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Usually, swipes at foreign leaders made anonymously by U.S. diplomats don’t create too much of a stir. After all, even when (as is often the case), they’re deliberate leaks aimed at sending official messages unofficially, they’re anonymous. So who knows how high ranking and therefore authoritative the muck throwers are? Above all, anyone who does speak for attribution can easily deny that they represent government policy, or even the views of anyone who really counts.

But an exception seems to be the shots against Israeli Prime Minister Binyamin Netanyahu from Obama administration policymakers reported recently by Atlantic correspondent Jeffrey Goldberg. Even their target felt compelled to respond.

I have no idea whether this dust-up will rage on, much less whether it reveals or portends anything genuinely new in U.S.-Israel relations. What I do know is that, if the complaints do reflect what a critical mass of the president’s top advisors really think, there are several big, important ironies at work here. The three biggest:

The first and most obvious: Aides to a president widely slammed for timidity abroad are calling another government head “chickensh–”? Granted, their critique focuses on Netanyahu’s alleged unwillingness to make peace with the Palestinians (and Sunni Arab states) for fear of antagonizing hardline Israeli voters. In fact, the Obama officials reportedly specified that the Israeli leader’s supposed fear of “launching wars” is a “good thing.” But you’d think that folks in an administration arguably guilty of politically inspired difference-splitting in conducting an underwhelming military campaign in Libya, and of waiting for months even before approving modest airstrikes against ISIS terrorists would demonstrate just a little self-awareness.

Second, and perhaps less obvious, it’s likely that many of the same aides attacking Netanyahu, or at least their colleagues, have been the same officials eagerly spreading the word to the press that the president’s foreign policy should be praised for avoiding “stupid sh–.” As I’ve written, although they, and the president, have taken heat for touting such prudence as a major diplomatic guiding principle, for a nation as inherently strong, secure, and wealthy as the United States, it’s as good a lodestar as any and better than most.

Third, and perhaps least obvious of all, these Obama snipers appear completely unaware that Netanyahu’s caution arguably, and quite sensibly, could reflect his judgment that Israel’s position, too, is secure enough to justify standpat-ism.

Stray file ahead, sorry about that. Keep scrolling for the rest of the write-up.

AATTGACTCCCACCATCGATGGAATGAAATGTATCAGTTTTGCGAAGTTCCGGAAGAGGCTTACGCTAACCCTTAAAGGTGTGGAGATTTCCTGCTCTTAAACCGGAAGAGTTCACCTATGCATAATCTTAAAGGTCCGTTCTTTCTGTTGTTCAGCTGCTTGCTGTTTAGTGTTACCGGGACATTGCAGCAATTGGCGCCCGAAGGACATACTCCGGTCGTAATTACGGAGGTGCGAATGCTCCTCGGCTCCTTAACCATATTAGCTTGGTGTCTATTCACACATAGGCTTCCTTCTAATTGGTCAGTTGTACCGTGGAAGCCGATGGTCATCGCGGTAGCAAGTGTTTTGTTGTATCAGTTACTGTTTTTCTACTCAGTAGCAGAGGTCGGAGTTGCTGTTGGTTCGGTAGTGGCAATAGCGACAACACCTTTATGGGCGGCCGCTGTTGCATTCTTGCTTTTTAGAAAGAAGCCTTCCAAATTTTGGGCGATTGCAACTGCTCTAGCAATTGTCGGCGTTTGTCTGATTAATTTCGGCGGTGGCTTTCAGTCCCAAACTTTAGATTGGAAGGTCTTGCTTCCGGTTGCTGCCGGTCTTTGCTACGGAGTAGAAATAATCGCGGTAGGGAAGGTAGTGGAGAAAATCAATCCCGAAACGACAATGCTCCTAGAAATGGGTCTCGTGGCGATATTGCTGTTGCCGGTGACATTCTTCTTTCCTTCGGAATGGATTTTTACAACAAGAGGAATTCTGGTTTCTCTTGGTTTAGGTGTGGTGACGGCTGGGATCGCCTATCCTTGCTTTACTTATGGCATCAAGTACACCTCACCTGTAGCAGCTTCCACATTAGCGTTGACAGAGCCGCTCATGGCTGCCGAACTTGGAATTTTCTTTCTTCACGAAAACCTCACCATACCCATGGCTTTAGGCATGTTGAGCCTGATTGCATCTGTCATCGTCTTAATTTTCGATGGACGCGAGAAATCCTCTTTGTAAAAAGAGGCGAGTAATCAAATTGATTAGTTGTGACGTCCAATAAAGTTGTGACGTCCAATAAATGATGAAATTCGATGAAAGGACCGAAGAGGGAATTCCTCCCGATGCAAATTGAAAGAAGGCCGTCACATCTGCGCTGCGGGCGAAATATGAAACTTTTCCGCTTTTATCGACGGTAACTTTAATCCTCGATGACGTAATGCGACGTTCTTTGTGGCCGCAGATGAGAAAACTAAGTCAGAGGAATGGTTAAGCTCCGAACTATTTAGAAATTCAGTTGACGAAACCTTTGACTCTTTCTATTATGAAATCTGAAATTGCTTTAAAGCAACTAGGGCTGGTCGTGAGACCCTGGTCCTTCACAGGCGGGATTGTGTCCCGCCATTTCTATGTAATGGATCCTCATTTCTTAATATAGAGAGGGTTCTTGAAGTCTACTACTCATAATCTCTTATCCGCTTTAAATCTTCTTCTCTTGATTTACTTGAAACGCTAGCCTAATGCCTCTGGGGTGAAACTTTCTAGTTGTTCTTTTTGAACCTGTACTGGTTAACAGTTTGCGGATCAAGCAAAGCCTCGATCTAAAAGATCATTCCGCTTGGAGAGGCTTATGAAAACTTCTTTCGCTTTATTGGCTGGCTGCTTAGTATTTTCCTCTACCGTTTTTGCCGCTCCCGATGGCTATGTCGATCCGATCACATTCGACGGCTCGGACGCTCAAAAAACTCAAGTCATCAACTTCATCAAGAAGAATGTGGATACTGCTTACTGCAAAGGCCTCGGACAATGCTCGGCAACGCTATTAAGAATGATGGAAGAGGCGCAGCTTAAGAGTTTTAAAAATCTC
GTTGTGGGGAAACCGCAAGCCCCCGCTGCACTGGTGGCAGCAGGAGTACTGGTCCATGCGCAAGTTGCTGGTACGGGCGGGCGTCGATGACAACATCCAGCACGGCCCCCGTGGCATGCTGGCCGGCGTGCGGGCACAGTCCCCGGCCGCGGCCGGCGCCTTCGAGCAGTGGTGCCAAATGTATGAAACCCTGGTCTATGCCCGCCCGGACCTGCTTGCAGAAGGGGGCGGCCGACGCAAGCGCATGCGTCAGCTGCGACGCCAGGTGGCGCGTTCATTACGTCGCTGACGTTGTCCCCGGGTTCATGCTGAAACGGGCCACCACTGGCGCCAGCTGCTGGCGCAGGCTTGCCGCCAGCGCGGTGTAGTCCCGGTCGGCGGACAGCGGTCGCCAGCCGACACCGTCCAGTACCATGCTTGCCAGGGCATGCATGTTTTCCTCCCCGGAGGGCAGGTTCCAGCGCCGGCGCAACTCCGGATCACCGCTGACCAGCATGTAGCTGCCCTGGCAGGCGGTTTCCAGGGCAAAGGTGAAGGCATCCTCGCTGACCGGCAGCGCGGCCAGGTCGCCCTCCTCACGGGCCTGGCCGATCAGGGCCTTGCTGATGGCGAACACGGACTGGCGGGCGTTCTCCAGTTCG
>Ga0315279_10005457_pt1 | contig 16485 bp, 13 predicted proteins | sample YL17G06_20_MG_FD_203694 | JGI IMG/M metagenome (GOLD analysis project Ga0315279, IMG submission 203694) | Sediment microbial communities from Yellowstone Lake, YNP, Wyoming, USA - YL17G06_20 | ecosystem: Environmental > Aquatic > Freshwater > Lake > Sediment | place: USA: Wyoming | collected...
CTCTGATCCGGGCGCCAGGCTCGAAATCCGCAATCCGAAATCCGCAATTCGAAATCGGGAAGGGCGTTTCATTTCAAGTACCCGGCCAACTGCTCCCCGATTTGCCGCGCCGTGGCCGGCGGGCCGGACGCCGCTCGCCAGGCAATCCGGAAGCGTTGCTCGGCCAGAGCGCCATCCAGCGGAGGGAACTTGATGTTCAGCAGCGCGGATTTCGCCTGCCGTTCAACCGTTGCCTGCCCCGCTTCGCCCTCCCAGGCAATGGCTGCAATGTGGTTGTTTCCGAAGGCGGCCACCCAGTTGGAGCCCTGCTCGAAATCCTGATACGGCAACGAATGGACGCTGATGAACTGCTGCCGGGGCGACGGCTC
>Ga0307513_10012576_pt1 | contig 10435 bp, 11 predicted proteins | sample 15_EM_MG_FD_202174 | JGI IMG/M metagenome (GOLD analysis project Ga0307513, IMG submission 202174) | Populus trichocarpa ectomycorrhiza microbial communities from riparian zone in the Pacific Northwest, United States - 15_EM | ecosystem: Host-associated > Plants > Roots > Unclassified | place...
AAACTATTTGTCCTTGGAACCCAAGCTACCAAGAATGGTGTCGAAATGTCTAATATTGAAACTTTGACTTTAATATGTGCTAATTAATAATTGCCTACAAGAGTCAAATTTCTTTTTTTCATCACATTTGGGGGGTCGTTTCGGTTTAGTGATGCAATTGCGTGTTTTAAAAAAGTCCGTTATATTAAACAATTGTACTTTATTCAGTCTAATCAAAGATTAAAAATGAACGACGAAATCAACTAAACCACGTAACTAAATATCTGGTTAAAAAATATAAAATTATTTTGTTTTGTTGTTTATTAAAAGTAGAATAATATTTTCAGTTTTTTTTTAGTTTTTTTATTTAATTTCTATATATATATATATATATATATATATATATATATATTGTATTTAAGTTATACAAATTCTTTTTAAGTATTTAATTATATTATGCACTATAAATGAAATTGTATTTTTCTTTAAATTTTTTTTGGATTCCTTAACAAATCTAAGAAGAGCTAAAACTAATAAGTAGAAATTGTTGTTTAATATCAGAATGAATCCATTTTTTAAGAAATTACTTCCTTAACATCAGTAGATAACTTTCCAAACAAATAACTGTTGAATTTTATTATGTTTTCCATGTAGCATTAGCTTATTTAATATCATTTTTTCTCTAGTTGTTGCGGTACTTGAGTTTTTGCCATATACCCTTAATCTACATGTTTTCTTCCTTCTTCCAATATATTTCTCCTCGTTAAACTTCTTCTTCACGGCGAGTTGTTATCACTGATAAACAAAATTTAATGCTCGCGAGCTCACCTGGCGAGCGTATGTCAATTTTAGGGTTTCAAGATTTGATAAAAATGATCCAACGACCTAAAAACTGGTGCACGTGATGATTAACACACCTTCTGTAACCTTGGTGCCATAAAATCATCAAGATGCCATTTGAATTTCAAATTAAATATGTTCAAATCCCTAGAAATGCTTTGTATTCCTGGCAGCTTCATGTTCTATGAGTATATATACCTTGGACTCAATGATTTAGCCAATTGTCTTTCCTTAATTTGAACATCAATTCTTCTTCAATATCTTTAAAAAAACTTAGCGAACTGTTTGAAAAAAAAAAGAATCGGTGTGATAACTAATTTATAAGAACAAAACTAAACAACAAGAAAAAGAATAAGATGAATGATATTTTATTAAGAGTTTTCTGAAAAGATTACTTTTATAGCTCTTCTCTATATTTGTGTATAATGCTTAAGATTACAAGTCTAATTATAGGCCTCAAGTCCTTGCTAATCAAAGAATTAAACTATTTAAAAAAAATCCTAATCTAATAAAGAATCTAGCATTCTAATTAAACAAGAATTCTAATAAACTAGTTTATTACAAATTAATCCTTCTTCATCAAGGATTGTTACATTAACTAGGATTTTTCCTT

At first glance, it may seem ludicrous to compare the geopolitical situations of the two allies. America of course is a huge, indeed continent-sized country located literally oceans away from its leading prospective enemies and boasting immense natural wealth. Israel seems to be the opposite in all these ways.

At the same time, though it is, as the phrase goes, “surrounded by enemies,” Israel has probably never been more secure militarily. As I’ve pointed out previously, with each passing year, the Palestinians’ strategic position keeps weakening. They remain painfully far from being able to change the military status quo unilaterally, and as long as the ISIS is still a threat, the rest of the Arab world looks less likely than ever to ride to their rescue, or even help them in any remotely meaningful way.

The emergence of an ISIS state in a large chunk of current Iraqi and Syrian territory would hardly be welcomed by the Israelis, but this development would surely be strongly resisted by the ostensibly moderate Sunni countries – making them even less inclined to pressure Israel. Indeed, according to many reports, ISIS’ emergence – and Washington’s tardy response – is generating covert cooperation between the Jewish state and Sunni regimes. And although ISIS’ anger seems focused at least for now in an operational sense on the Sunni countries and the West, not on Israel, does anyone really believe that even dramatic Israeli-Palestinian peace progress would affect the jihadis’ agenda?

There’s no doubt that Israel is very afraid of the possibility of Iran going nuclear. But nothing its Obama administration critics apparently want it to do vis-a-vis the Palestinians and the Sunni countries would help on that score. In fact, in an additional irony, not only does Iran seem to have prompted tacit Israeli-Sunni detente, but U.S. Efforts to derail Iran’s nuclear drive are motivated in part by its own fear that “chickensh–” Netanyahu will attack Tehran’s nuclear sites if diplomacy fails.

So it turns out that the most encouraging action the Obama foreign policy team could take would be to start leaking to reporters that the Netanyahu “chickensh–” charges were really meant as a compliment – and that they’re going to start seriously examining all the ways in which their own “stupid sh–” point could smarten up America’s own diplomacy.